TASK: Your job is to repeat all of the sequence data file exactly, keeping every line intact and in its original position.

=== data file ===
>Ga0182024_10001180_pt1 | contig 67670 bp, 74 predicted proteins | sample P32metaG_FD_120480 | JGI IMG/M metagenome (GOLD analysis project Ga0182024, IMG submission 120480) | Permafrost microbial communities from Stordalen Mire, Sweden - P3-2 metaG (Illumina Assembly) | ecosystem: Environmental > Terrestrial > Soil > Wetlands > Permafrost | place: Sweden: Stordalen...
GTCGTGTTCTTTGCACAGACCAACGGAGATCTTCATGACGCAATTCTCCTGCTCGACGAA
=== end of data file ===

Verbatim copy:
>Ga0182024_10001180_pt1 | contig 67670 bp, 74 predicted proteins | sample P32metaG_FD_120480 | JGI IMG/M metagenome (GOLD analysis project Ga0182024, IMG submission 120480) | Permafrost microbial communities from Stordalen Mire, Sweden - P3-2 metaG (Illumina Assembly) | ecosystem: Environmental > Terrestrial > Soil > Wetlands > Permafrost | place: Sweden: Stordalen...
GTCGTGTTCTTTGCACAGACCAACGGAGATCTTCATGACGCAATTCTCCTGCTCGACGAA